Construction Years: 1885 - 0
Physical Description: No 67 Harrington Street is a two storey Victorian house, plastered and painted, set high on a rock base above the street and adjoins the terraces at Nos 61-65 Harrington Street. The detailing is simple, with moulded arches and label stops to windows and doors. The first floor windows rest on corbels. The steeply pitched roof is covered with corrugated iron. (National Trust 1978)Style: Victorian Terrace; Storeys: Two; Facade: Brick, cement render; Roof Cladding: Iron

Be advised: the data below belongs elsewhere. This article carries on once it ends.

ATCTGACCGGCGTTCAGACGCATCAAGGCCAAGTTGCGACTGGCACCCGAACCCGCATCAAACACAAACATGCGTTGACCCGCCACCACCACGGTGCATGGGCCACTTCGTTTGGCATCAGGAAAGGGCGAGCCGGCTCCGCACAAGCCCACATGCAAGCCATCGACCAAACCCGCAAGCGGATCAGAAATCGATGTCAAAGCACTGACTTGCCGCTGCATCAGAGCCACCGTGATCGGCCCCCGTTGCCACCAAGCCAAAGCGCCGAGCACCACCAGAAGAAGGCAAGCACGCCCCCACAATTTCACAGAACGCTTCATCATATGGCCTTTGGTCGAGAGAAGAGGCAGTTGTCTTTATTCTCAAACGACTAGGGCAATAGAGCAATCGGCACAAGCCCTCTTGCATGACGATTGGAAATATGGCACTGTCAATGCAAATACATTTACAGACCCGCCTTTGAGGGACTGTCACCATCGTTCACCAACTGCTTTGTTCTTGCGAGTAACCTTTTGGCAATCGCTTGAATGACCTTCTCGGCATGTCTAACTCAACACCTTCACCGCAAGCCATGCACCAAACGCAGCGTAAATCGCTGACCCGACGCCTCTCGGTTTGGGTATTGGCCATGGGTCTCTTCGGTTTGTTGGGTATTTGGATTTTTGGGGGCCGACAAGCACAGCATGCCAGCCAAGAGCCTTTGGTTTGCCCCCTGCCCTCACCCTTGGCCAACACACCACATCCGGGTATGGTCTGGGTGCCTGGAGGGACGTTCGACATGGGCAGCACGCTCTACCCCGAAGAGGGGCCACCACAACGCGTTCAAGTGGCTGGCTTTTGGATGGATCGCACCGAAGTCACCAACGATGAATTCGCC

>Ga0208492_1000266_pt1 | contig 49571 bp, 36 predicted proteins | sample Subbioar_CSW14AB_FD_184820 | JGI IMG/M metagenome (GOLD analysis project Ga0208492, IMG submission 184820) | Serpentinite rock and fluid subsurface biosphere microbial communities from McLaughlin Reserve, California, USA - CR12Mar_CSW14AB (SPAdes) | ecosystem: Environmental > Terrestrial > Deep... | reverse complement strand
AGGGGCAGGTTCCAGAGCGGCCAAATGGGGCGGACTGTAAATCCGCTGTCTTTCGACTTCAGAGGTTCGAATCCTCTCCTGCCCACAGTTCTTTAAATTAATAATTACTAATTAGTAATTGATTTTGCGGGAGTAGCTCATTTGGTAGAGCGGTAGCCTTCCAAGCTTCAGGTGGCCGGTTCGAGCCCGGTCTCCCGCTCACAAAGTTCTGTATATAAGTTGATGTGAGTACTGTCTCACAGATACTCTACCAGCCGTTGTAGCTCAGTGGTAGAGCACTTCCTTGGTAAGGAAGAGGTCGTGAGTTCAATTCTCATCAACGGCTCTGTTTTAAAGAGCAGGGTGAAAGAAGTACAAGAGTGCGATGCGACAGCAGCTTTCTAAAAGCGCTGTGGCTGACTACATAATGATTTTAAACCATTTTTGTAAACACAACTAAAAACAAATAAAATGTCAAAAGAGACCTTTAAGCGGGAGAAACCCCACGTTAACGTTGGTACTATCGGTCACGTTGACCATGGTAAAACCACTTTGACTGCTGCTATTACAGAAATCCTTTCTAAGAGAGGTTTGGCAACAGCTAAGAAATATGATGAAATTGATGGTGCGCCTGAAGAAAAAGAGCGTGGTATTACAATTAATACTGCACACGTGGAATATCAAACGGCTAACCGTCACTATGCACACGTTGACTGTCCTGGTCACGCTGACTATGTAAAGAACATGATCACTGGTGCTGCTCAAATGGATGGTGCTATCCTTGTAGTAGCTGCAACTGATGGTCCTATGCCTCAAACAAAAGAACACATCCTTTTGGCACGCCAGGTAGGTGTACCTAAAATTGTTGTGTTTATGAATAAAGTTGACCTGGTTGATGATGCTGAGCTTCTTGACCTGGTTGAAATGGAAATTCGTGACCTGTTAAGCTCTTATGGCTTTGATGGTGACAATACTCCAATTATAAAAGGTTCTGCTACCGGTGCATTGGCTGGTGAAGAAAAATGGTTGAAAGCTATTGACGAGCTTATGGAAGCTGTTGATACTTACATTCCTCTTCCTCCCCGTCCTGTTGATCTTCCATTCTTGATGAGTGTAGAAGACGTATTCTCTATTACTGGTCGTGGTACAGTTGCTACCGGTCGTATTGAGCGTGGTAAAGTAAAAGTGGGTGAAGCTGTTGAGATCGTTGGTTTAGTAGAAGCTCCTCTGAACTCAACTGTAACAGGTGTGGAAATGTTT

|Lot/Volume Number||Section Number||Plan Folio Code||Plan Folio Number|
Historic Notes and Themes